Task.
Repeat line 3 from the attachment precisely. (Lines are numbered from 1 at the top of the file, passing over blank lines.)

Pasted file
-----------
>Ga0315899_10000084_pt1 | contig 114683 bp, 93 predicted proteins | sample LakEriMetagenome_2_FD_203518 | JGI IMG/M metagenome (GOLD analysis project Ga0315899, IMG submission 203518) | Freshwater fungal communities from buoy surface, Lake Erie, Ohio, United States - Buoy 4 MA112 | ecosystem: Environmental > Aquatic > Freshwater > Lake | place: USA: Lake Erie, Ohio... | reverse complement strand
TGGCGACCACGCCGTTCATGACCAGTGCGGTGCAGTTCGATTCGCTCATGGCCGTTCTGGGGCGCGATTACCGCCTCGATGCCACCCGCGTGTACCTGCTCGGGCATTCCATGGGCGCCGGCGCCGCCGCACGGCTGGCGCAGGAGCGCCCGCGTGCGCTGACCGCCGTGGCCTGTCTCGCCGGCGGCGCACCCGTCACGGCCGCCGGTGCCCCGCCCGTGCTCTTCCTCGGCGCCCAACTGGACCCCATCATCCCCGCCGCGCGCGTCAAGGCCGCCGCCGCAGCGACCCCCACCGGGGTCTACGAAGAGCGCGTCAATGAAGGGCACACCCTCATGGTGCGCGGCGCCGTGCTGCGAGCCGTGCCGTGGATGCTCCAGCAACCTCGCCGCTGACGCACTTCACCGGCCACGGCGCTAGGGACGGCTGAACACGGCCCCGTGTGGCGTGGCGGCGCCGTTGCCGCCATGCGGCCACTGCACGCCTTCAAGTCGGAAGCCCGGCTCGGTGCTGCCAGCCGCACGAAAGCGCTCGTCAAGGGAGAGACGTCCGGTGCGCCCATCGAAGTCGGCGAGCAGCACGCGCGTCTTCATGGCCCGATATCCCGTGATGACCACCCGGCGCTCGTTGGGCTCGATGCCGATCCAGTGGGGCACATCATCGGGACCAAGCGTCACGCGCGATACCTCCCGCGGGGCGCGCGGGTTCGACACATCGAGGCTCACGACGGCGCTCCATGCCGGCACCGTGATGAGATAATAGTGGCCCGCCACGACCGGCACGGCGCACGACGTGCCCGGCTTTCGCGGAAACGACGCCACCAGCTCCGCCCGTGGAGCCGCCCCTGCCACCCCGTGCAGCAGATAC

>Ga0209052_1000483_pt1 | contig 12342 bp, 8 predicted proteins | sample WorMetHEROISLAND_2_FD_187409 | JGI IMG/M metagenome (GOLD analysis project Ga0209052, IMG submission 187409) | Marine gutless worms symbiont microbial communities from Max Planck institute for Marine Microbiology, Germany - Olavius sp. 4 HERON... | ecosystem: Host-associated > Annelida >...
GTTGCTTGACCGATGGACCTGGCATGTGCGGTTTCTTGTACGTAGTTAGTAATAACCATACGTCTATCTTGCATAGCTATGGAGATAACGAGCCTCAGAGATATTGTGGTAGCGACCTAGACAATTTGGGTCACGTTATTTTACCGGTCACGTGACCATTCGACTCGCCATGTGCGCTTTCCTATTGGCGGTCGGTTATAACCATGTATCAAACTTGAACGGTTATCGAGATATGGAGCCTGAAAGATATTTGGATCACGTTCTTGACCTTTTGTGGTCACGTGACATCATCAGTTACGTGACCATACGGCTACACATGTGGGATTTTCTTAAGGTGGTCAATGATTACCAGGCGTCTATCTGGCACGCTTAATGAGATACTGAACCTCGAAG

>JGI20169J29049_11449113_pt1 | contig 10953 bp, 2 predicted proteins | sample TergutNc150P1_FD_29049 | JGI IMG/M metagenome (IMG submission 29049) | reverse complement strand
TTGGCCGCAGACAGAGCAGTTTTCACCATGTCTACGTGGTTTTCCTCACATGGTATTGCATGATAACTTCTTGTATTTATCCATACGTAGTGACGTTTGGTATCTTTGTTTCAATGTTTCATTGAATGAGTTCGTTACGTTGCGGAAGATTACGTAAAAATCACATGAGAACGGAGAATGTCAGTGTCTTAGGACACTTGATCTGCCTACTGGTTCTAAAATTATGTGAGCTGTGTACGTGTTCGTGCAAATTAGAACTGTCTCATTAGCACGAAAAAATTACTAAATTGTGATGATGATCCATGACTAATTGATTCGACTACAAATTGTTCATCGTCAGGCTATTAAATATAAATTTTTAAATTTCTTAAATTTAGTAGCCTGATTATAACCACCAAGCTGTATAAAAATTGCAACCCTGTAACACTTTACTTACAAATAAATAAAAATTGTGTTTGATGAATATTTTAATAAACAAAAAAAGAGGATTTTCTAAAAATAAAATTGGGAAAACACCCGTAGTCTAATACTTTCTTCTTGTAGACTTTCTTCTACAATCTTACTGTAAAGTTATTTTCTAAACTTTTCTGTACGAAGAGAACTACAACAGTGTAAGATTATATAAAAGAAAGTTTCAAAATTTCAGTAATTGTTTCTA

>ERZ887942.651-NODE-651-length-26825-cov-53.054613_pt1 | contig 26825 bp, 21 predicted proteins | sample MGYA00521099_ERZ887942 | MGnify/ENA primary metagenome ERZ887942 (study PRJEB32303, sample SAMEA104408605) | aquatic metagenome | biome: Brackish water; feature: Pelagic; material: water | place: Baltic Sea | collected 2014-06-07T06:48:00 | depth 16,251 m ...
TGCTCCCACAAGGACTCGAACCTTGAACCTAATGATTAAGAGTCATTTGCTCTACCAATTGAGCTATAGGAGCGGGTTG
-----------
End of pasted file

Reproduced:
>Ga0209052_1000483_pt1 | contig 12342 bp, 8 predicted proteins | sample WorMetHEROISLAND_2_FD_187409 | JGI IMG/M metagenome (GOLD analysis project Ga0209052, IMG submission 187409) | Marine gutless worms symbiont microbial communities from Max Planck institute for Marine Microbiology, Germany - Olavius sp. 4 HERON... | ecosystem: Host-associated > Annelida >...